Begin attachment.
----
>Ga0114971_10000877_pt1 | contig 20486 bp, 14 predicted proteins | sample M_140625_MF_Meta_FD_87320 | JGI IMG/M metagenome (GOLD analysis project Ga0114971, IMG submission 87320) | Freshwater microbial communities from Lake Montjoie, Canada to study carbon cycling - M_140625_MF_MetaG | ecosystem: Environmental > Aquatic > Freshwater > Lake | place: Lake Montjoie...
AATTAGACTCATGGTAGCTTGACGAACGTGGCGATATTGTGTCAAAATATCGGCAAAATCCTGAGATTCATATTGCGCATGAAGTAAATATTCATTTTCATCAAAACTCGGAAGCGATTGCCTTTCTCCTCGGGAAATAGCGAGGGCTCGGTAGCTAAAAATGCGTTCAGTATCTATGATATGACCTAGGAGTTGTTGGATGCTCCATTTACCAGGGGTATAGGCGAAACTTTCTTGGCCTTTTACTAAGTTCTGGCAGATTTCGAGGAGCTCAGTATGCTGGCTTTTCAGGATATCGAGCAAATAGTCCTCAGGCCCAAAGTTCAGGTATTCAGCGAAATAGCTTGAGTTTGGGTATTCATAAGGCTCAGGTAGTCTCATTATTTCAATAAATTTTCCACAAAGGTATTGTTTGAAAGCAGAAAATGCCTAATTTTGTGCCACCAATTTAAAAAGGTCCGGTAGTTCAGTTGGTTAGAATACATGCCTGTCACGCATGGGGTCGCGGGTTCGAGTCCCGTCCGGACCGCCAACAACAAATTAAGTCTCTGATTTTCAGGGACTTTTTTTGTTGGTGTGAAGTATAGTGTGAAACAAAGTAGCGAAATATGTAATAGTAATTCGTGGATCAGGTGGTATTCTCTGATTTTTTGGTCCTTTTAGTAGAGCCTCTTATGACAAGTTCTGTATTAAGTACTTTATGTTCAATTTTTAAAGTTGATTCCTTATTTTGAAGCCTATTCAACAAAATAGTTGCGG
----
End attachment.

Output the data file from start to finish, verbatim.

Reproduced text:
>Ga0114971_10000877_pt1 | contig 20486 bp, 14 predicted proteins | sample M_140625_MF_Meta_FD_87320 | JGI IMG/M metagenome (GOLD analysis project Ga0114971, IMG submission 87320) | Freshwater microbial communities from Lake Montjoie, Canada to study carbon cycling - M_140625_MF_MetaG | ecosystem: Environmental > Aquatic > Freshwater > Lake | place: Lake Montjoie...
AATTAGACTCATGGTAGCTTGACGAACGTGGCGATATTGTGTCAAAATATCGGCAAAATCCTGAGATTCATATTGCGCATGAAGTAAATATTCATTTTCATCAAAACTCGGAAGCGATTGCCTTTCTCCTCGGGAAATAGCGAGGGCTCGGTAGCTAAAAATGCGTTCAGTATCTATGATATGACCTAGGAGTTGTTGGATGCTCCATTTACCAGGGGTATAGGCGAAACTTTCTTGGCCTTTTACTAAGTTCTGGCAGATTTCGAGGAGCTCAGTATGCTGGCTTTTCAGGATATCGAGCAAATAGTCCTCAGGCCCAAAGTTCAGGTATTCAGCGAAATAGCTTGAGTTTGGGTATTCATAAGGCTCAGGTAGTCTCATTATTTCAATAAATTTTCCACAAAGGTATTGTTTGAAAGCAGAAAATGCCTAATTTTGTGCCACCAATTTAAAAAGGTCCGGTAGTTCAGTTGGTTAGAATACATGCCTGTCACGCATGGGGTCGCGGGTTCGAGTCCCGTCCGGACCGCCAACAACAAATTAAGTCTCTGATTTTCAGGGACTTTTTTTGTTGGTGTGAAGTATAGTGTGAAACAAAGTAGCGAAATATGTAATAGTAATTCGTGGATCAGGTGGTATTCTCTGATTTTTTGGTCCTTTTAGTAGAGCCTCTTATGACAAGTTCTGTATTAAGTACTTTATGTTCAATTTTTAAAGTTGATTCCTTATTTTGAAGCCTATTCAACAAAATAGTTGCGG